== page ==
Monday Earworm: Dar Williams and Ani diFranco

Since I spent the weekend recovering from a little surgical procedure, this seemed like a good choice for today’s earworm.

To be fair, I eschewed the prescription painkillers for Tylenol (which was just fine for me in this case), and I’ve mostly just rested on the couch the last few days trying to get low-key stuff done, but I’ve wanted to throw this song up as an earworm for a while, so here we are.

I like Pink Floyd okay. I’m not a superfan as some are, but I respect and enjoy a lot of their music. I adore both Dar Williams and Ani diFranco, though, with the passion of a white-hot sun, and so when I ran across this rendition, it made this song so much more interesting for me.

Enjoy, from whatever restful perch you currently have. (And for what it’s worth, I’m still inhabiting mine, with mixed feelings.)

(Oh, and bear in mind that next month will be time for my annual 12 Days of Christmas Music series, so be sure to drop me a line if you have any suggestions. I mean, the Houston radio station that plays Christmas music started with it OVER A WEEK AGO SRSLY WTAF. But I digress.)

*****

Want to read more of my writing that’s already published? Click here for poetry, click here for urban fantasy, and click here for realistic flash fiction. You can also buy my books in Houston at Blue Willow Bookshop, and I hope you will!  🙂

Monday Earworm: Ani DiFranco (Because It’s Always A Good Time For Ani)

It’s Memorial Day here in the US, and as we observe with humbled gratitude the sacrifices our armed forces have made for our freedom, I’m also hoping for peace.

School is out. It was a horribly challenging semester in some ways, but it ended really well.

Happy summer.

Monday Earworm: Ani diFranco (I know, she’s one of my favorites…)

Tomorrow is Election Day. It’s not a presidential election year or even a Congressional mid-term, and so not a lot of people are likely to show up. When I early-voted last week (halfway through the early voting cycle), I was one of only 1.9% of the eligible voters in my district who had done so.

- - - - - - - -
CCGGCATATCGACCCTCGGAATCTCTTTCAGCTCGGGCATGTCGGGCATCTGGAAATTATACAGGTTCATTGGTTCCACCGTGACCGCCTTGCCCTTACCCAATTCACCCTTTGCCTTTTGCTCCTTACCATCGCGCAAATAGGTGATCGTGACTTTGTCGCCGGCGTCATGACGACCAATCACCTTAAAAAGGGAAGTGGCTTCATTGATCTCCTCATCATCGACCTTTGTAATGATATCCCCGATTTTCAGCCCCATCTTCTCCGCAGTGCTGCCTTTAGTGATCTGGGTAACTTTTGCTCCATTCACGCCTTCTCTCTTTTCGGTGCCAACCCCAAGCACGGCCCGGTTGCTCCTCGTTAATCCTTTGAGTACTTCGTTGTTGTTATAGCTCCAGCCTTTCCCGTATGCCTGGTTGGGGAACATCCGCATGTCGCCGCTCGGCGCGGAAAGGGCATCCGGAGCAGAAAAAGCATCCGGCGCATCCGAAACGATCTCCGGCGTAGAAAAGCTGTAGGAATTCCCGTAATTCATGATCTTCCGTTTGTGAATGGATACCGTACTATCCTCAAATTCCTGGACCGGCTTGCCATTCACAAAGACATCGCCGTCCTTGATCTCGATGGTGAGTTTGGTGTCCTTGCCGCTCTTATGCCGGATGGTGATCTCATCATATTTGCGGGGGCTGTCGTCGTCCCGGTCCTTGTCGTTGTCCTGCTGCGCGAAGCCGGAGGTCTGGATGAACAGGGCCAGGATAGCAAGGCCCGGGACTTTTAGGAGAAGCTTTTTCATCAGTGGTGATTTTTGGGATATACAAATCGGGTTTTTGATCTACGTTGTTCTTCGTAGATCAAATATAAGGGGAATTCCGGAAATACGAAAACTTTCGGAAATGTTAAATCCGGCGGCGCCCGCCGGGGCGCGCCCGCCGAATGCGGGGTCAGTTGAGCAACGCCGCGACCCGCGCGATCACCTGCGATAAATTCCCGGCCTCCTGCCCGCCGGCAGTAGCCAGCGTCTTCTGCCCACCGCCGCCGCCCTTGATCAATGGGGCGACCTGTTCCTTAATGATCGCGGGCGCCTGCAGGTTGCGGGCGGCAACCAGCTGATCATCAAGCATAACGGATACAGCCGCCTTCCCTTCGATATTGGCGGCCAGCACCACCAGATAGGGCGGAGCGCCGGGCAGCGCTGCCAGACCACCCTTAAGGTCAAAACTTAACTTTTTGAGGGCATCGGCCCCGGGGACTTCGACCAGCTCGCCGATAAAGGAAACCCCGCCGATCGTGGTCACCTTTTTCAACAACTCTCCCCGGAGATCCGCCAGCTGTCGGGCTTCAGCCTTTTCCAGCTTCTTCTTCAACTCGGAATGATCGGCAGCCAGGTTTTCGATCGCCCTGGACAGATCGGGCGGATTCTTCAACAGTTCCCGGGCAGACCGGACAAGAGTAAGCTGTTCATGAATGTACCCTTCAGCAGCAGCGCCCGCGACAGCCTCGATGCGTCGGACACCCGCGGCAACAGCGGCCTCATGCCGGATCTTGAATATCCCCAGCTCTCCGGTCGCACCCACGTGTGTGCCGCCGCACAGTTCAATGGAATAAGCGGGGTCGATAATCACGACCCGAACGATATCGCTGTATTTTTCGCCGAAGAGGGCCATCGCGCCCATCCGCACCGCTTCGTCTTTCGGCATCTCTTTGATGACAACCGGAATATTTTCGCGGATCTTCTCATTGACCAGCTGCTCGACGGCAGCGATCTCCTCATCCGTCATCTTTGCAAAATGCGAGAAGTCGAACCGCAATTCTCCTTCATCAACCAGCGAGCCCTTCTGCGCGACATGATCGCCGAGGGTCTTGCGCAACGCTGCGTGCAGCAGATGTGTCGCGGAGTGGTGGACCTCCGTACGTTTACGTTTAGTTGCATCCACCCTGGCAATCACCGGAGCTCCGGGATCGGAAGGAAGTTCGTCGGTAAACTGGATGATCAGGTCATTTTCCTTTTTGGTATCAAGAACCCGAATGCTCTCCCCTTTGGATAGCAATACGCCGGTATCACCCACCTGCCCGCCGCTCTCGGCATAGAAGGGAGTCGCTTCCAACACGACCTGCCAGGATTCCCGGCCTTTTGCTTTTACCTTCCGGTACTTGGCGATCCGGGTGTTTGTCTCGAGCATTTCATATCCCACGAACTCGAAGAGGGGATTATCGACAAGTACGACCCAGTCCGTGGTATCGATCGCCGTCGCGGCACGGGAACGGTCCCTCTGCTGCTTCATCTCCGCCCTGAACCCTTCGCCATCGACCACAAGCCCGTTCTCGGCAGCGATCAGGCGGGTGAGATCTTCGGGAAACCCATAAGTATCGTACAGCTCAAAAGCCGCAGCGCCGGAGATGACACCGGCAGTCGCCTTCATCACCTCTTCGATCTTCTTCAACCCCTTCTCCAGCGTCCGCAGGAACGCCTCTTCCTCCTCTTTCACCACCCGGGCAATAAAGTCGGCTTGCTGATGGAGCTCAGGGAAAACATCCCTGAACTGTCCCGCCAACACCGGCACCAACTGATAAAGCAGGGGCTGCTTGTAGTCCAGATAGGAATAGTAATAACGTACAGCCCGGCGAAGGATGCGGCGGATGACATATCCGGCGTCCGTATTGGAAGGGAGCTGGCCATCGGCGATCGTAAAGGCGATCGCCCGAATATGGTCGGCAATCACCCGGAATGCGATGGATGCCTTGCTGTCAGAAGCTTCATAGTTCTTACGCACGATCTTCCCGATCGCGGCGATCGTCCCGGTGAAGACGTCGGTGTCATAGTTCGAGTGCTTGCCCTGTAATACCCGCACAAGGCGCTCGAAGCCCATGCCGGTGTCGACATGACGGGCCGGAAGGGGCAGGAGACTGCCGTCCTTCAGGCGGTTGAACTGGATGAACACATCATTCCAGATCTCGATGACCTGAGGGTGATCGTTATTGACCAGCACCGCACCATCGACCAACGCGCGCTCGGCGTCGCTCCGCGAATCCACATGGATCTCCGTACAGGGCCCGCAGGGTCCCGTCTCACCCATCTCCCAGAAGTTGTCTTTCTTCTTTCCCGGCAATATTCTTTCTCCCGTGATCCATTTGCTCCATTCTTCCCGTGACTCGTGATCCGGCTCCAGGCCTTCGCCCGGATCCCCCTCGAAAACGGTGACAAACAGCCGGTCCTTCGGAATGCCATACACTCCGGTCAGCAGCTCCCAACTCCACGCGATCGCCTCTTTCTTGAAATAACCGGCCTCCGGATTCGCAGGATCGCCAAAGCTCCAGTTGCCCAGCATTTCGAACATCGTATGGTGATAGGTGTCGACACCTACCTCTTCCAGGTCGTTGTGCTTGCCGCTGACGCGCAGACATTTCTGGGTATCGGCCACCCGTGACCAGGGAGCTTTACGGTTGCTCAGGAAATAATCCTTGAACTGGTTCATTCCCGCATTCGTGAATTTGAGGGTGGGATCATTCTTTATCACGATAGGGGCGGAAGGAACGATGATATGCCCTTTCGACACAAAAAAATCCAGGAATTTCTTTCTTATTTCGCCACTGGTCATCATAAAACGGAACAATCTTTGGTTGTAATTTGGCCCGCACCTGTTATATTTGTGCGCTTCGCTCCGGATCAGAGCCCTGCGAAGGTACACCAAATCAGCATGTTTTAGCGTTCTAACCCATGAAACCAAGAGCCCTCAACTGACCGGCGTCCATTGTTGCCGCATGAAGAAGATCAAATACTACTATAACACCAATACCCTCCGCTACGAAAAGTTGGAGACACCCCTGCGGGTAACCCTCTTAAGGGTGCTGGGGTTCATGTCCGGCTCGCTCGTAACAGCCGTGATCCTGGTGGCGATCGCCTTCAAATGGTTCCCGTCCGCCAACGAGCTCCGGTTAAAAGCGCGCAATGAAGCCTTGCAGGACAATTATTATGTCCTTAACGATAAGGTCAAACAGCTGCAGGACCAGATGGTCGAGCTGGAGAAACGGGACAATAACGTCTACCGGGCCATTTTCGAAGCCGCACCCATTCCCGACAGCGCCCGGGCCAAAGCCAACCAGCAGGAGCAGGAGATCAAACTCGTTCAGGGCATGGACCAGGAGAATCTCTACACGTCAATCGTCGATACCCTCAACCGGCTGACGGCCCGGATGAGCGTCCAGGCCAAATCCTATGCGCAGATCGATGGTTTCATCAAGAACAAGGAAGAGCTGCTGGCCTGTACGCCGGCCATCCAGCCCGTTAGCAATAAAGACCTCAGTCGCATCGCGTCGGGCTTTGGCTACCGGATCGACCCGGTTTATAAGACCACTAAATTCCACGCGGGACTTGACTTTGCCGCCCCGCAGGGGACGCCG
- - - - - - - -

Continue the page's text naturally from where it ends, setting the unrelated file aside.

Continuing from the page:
I cannot stress enough the importance of showing up and participating. Especially if you want change. Please.

If you know me, you know Ani diFranco is one of my very favorite artists, so you’ll get to see a fair bit of her on this blog when I feature music and poetry. This one is not only beautiful, it’s important.

Poem-A-Day: Ani diFranco (again)

Here’s another poem-set-to-music by Ani diFranco. This one is from a live performance, possibly the same version as on her live double album Living In Clip (which is one of those take-with-me-if-I’m-stranded-on-a-deserted-island albums, by the way, so definitely check it out if you’re interested in hearing more of her music).

In “Not So Soft,” Ani takes on inequity.

Poem-A-Day: Ani diFranco

So, the connection and crossover between poetry and song is storied and long. I think it was Paul Otremba, in a poetry workshop I was taking, who once suggested (and I’m paraphrasing) that if the song lyrics could stand on their own, if they didn’t need the experience of the music behind them to be meaningful or have an impact, they were probably also poetry. This seems like as wonderful an explanation as any I’ve ever heard about where these two forms overlap.

One of my favorite artists, without question, is the incomparable Ani diFranco. I love her work. Sometimes her albums (and her concerts) offer us a bit of spoken-word poetry, and because I’m keen to demonstrate that poetry comes to us in sometimes unexpected places and unexpected ways, tonight I’m sharing this song/poem of hers.

“Tamburitza Lingua” appears on the Reveling/Reckoning double album. It captures, adeptly, the existential angst of life in America at the apprehensive end of the last century and precarious dawning of this one, intertwined with the existential angst also of being a human of a particular mindset, age, and consciousness. I think you’ll understand this as you listen to the words, which are backed up deftly with a minimalist score that increases the feelings in the poem in an unexpectedly catchy, but never kitschy, way. (As a side note, a “tamburitza” is a mandolin-like instrument played in Slavic regions, and “lingua” means resembling or a part of a tongue.)

There are other videos of this song which are perhaps more interesting to watch, but I’m not really focused on that. This is a beautiful image, the lyrics show up like a moving poem over it, and the audio is good. Please to enjoy.

http://www.bing.com/videos/search?q=tamburitza+lingua&qpvt=tamburitza+lingua&view=detail&mid=608041E006FCCCF07D49608041E006FCCCF07D49&FORM=VRDGAR